Tag Archives: Snow White

Not So Fairy Tale Romances

Stupid cupid“Happy Hallmark Day!” My dry humoured BF greeted me this morning. “And next month on 14 March we can celebrate [the much lauded] Steak and BJ Day.” Colour me romanced.

Fairytale Romance?

With the commonly covered folklore-ish topics in this blog, I find myself wondering when the term “Fairytale Romance” first originated. The term really does seem like a misnomer. The first fairytale-esk romances that pop into my head:

  • Little Mermaid becomes human for the man she loves, but he doesn’t return her feelings so she turns into foam [dies] – romance failed 
  • Snow White and Sleeping Beauty both appeared as if dead, and get kissed by necropheliac princes.  In fact,  in one of the earlier Sleeping Beauty stories, the prince sleeps with [rapes] Sleeping Beauty, and through Sleeping Beauty’s resultant children she awakens – romance failed
  • the so-called Frog Princess hated the frog and threw him against a wall breaking the spell, returning him to a prince. The [masochistic] prince then asks the petulant girl to marry him (no kissing the frog in the original story) – romance failed

There are some tales that have some of the ingredients of a great love story, but would you really want to be taken captive by a hideous beast and who asked you to marry him every day from the first day you meet (Stockholm syndrome anyone?), or want a prince charming who only wanted you for your great dress sense, and wouldn’t recognise you without it (Cinderella). None of this really fits the picture of the so-called fairytale romance.

*Late addition 15.Feb.13* Also, on Beauty and the Beast, it’s occurred to me that Belle (aka Beauty) only accepts the Beast’s marriage proposal after he turns into a prince (before that she only loves him as a friend) Now, as the prince, would you really want a woman who could only accept you for your looks?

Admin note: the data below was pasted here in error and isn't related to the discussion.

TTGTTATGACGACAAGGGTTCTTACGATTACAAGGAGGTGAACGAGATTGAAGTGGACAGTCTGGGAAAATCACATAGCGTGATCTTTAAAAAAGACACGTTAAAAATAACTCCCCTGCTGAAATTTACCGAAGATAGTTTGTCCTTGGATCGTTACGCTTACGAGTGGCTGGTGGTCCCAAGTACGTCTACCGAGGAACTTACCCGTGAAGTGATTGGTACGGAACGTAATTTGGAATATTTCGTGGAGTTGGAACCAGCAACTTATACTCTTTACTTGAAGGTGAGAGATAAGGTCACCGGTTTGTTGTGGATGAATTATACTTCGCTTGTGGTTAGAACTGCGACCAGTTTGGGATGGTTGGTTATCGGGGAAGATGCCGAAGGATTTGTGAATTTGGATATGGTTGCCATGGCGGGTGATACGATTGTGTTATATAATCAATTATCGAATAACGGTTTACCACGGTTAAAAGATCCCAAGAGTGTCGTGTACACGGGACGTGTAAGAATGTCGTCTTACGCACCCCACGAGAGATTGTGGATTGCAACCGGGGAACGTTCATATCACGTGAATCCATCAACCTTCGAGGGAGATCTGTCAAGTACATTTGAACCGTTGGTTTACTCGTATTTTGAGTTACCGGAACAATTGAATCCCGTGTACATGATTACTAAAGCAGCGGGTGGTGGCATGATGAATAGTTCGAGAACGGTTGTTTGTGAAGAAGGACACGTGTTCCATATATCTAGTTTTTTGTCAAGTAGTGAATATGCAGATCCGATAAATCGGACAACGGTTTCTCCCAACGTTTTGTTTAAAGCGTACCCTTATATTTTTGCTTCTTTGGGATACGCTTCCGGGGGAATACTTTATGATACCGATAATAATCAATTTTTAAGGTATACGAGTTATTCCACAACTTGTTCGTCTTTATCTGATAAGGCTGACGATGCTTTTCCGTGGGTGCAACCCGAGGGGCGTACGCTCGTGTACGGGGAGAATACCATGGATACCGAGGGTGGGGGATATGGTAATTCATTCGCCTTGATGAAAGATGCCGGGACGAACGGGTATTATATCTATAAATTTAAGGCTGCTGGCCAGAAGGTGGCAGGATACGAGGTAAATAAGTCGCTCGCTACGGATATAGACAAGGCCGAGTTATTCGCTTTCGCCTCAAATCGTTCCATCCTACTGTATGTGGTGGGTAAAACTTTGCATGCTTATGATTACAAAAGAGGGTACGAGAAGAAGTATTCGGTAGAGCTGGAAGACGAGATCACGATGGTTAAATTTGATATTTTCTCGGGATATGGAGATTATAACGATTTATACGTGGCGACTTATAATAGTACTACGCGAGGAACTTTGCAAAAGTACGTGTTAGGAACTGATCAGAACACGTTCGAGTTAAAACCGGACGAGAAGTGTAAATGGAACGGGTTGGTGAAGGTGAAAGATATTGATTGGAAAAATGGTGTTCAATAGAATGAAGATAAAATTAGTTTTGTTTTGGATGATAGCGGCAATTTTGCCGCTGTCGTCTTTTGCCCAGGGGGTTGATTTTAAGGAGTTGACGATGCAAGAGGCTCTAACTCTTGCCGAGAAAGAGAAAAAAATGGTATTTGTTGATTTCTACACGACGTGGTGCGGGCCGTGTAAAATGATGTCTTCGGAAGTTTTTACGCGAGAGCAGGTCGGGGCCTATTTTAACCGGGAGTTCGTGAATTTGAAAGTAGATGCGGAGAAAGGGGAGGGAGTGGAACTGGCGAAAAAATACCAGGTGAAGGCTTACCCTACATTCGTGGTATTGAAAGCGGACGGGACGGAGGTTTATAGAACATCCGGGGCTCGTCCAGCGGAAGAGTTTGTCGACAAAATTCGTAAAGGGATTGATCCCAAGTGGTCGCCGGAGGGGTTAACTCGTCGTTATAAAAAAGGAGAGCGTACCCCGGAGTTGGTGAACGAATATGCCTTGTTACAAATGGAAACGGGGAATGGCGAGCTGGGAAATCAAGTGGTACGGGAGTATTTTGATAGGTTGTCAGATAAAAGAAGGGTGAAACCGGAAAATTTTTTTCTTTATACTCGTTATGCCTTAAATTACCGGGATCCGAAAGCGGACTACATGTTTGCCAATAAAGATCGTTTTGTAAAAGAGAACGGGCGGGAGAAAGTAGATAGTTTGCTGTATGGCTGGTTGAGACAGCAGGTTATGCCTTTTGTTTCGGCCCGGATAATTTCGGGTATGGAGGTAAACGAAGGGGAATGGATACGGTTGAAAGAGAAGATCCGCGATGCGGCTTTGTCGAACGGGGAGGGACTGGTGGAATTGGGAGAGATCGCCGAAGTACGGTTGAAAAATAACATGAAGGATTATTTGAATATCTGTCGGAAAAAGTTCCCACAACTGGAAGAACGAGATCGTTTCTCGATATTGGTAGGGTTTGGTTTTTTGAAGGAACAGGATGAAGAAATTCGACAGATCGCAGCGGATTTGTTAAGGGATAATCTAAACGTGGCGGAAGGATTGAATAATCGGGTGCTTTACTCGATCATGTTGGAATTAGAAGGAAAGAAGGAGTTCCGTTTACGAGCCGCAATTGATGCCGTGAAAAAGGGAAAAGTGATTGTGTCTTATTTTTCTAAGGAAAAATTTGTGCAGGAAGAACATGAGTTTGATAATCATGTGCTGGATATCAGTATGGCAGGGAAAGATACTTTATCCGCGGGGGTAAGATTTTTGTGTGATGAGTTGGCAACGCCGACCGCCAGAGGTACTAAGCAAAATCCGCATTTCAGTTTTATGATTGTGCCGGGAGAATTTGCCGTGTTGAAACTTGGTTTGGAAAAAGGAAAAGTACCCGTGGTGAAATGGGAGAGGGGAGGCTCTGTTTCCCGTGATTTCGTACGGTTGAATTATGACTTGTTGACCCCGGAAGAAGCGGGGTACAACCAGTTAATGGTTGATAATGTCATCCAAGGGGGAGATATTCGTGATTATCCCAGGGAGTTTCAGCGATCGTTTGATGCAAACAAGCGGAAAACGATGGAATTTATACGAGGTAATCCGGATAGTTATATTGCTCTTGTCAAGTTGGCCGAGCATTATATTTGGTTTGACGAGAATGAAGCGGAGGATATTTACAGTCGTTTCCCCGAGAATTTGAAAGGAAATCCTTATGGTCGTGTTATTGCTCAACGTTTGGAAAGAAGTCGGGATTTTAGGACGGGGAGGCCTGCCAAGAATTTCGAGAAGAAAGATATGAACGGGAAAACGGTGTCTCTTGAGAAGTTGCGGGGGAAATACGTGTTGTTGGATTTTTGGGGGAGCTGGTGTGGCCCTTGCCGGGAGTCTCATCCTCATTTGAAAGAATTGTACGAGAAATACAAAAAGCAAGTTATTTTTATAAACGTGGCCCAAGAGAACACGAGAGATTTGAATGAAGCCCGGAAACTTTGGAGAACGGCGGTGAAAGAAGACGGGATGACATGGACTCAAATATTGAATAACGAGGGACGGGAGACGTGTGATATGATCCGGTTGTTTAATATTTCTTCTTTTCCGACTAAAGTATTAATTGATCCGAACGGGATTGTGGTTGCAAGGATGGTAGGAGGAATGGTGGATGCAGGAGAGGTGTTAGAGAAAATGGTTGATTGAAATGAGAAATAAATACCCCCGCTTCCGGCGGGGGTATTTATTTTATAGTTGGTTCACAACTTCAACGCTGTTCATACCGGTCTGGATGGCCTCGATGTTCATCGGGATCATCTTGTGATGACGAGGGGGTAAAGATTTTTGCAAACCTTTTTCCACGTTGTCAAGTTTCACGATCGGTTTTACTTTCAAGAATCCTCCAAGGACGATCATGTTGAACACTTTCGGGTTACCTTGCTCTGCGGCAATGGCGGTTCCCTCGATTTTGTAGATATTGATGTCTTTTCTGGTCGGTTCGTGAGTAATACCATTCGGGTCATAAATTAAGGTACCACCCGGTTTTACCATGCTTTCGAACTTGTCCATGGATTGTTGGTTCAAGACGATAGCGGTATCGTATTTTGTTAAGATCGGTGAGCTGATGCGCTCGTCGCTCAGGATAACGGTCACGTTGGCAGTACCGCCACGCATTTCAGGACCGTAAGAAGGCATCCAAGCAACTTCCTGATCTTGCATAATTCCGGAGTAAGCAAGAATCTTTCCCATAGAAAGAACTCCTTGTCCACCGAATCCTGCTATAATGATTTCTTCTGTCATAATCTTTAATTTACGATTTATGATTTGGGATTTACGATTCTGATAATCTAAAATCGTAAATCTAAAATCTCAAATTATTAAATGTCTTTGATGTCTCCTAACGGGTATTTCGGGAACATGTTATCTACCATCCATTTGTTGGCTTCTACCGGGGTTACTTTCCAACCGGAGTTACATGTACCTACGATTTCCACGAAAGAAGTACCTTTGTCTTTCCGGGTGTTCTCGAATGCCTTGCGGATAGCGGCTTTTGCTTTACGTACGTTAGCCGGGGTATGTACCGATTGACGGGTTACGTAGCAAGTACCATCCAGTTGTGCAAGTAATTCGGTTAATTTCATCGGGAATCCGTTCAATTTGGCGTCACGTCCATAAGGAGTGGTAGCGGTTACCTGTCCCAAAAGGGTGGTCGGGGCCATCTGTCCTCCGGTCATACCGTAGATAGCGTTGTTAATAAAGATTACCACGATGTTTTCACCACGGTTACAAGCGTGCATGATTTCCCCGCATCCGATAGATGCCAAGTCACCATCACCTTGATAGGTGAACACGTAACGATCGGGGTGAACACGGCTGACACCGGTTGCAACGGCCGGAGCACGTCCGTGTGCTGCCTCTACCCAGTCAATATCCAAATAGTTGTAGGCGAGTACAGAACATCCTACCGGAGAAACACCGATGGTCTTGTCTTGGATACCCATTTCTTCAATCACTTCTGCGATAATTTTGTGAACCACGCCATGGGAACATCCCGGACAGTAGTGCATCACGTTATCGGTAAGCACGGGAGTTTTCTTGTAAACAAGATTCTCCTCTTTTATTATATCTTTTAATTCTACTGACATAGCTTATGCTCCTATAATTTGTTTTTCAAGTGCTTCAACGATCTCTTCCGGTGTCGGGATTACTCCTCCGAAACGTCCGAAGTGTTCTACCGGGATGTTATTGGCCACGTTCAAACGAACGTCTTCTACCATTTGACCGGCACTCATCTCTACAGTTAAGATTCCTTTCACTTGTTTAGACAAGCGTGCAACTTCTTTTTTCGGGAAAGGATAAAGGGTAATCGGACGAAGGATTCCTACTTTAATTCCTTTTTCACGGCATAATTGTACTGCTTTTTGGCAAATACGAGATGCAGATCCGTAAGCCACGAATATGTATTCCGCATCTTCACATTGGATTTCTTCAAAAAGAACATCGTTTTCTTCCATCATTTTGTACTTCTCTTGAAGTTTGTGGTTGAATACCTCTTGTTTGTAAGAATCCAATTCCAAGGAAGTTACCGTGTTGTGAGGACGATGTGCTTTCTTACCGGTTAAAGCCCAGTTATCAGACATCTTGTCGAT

Anti-Valentine Reads

In any case, on this very fine [alleged] day of love, We Love this Book has come up with 5 anti-Valentines reads. Their list is a little morose, so I’ve compiled my own (adding these to my expansive reading list, re-reading the bunny suicides is never a chore…):

Sophus’ 5 Anti-Valentine Reads:

  1.  American Psycho by Bret Easton Ellis: an exploration of the incomprehensible depths of madness and the physical and sexual violence in our time or any other.
  2. Pride and Prejudice and Zombies by Seth Grahame-Smith (and *ahem* Jane Austen): It is a truth universally acknowledged that a zombie in possession of brains must be in want of more brains. Nom Nom Nom.
  3. Wedlock by Wendy Moore: How Georgian Britain’s Worst Husband Met His Match – a tale of divorce, violence, madness and scandal (see also How to Create the Perfect Wife)
  4. The Book of Bunny Suicides by Andy Riley: This is dark humour at its best – does what it says on the tin.
  5. The Road by Cormac McCarthy:  a post-apocolyptic tale of a journey across a landscape blasted by an unspecified cataclysm that has destroyed most of civilization and, in the intervening years, almost all life on Earth. Cheery.

Any other suggestions?

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Minimalist Fairytale Art

Rowan Stocks 1

I am a huge fan of new takes on old tales. I’ve recently come across the artwork of Rowan Stocks-Moore. He uses a limited colour palette and takes advantage of the negative space in an image to create a stark picture, sometimes coupled with an optical illusion (NB the Snow White image above – with the lovers and the apple core in one). His clever, often darkly humorous takes on classic tales gives a new perspective and new life to well trodden tropes. A path I hope to emulate and perchance equal in Four and Twenty Blackbirds.

Rowan Stocks-Moore’s work is available for purchase via Esty.

Rowan Stocks 2